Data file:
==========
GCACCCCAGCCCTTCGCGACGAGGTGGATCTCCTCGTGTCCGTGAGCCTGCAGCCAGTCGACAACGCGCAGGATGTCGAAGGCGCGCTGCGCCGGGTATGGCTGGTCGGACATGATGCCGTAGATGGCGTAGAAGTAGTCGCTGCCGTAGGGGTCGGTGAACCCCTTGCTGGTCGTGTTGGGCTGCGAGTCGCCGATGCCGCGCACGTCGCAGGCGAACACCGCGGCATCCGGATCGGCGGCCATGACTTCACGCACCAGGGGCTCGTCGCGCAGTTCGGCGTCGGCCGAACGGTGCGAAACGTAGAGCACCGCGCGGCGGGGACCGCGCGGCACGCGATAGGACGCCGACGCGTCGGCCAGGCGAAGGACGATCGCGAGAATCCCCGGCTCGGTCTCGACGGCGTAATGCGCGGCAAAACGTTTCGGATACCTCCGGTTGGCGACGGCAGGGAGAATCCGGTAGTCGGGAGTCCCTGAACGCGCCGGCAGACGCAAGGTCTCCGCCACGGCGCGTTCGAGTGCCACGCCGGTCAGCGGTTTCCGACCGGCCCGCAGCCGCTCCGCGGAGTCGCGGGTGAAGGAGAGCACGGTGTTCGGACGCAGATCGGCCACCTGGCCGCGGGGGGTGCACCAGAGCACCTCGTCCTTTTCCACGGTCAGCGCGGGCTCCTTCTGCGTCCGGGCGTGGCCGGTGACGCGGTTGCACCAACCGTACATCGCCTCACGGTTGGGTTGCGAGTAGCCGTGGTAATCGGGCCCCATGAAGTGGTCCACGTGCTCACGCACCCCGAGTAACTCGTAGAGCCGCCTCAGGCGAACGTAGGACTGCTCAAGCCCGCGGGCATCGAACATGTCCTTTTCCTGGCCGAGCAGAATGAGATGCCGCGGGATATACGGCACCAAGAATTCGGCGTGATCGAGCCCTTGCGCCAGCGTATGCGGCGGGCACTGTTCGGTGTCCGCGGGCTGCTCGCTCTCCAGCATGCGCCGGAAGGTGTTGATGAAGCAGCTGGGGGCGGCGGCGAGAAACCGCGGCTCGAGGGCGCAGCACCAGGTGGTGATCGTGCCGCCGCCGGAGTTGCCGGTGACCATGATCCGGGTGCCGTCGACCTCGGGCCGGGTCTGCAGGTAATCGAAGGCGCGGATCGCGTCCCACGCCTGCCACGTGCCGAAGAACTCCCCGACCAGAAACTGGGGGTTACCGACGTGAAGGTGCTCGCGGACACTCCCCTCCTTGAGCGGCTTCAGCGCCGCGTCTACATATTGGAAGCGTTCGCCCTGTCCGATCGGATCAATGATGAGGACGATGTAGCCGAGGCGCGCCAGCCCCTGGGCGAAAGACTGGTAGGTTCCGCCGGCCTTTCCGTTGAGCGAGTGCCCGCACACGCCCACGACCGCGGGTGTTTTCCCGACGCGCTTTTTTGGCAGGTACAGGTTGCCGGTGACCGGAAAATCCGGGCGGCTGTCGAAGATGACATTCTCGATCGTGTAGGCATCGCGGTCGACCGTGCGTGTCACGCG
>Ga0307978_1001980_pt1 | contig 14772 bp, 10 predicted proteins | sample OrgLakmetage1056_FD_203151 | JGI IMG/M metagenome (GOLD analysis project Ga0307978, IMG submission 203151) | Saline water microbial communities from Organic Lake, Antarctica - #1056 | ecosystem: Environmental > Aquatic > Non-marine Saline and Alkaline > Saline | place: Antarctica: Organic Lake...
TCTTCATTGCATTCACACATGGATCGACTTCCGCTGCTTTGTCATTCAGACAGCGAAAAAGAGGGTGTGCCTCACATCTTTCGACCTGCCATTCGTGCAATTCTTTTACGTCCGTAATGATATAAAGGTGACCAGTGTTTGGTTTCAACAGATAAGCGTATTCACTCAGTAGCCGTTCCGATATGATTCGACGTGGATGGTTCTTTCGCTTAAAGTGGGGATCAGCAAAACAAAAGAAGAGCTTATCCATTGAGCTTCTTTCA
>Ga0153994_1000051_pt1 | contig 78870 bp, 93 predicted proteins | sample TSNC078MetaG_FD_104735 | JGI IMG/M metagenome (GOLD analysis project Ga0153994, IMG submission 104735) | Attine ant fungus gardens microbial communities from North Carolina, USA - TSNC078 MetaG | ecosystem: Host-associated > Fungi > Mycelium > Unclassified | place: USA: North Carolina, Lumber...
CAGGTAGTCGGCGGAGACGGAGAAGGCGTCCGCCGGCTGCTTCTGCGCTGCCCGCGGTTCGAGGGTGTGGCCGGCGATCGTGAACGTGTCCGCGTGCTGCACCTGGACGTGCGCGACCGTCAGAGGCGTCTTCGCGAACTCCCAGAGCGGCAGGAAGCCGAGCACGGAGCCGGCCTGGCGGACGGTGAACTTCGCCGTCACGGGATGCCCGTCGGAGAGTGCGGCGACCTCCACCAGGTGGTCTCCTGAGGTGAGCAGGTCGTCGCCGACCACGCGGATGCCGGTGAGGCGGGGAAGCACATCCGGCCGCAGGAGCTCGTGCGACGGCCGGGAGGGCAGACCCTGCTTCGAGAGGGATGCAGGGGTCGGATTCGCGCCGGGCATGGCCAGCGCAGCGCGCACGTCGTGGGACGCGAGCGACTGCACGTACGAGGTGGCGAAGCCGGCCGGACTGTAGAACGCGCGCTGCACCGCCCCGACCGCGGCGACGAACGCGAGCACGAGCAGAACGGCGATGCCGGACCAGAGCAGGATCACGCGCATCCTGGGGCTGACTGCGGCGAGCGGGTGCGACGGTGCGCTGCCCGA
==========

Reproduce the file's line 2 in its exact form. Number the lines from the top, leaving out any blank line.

>Ga0307978_1001980_pt1 | contig 14772 bp, 10 predicted proteins | sample OrgLakmetage1056_FD_203151 | JGI IMG/M metagenome (GOLD analysis project Ga0307978, IMG submission 203151) | Saline water microbial communities from Organic Lake, Antarctica - #1056 | ecosystem: Environmental > Aquatic > Non-marine Saline and Alkaline > Saline | place: Antarctica: Organic Lake...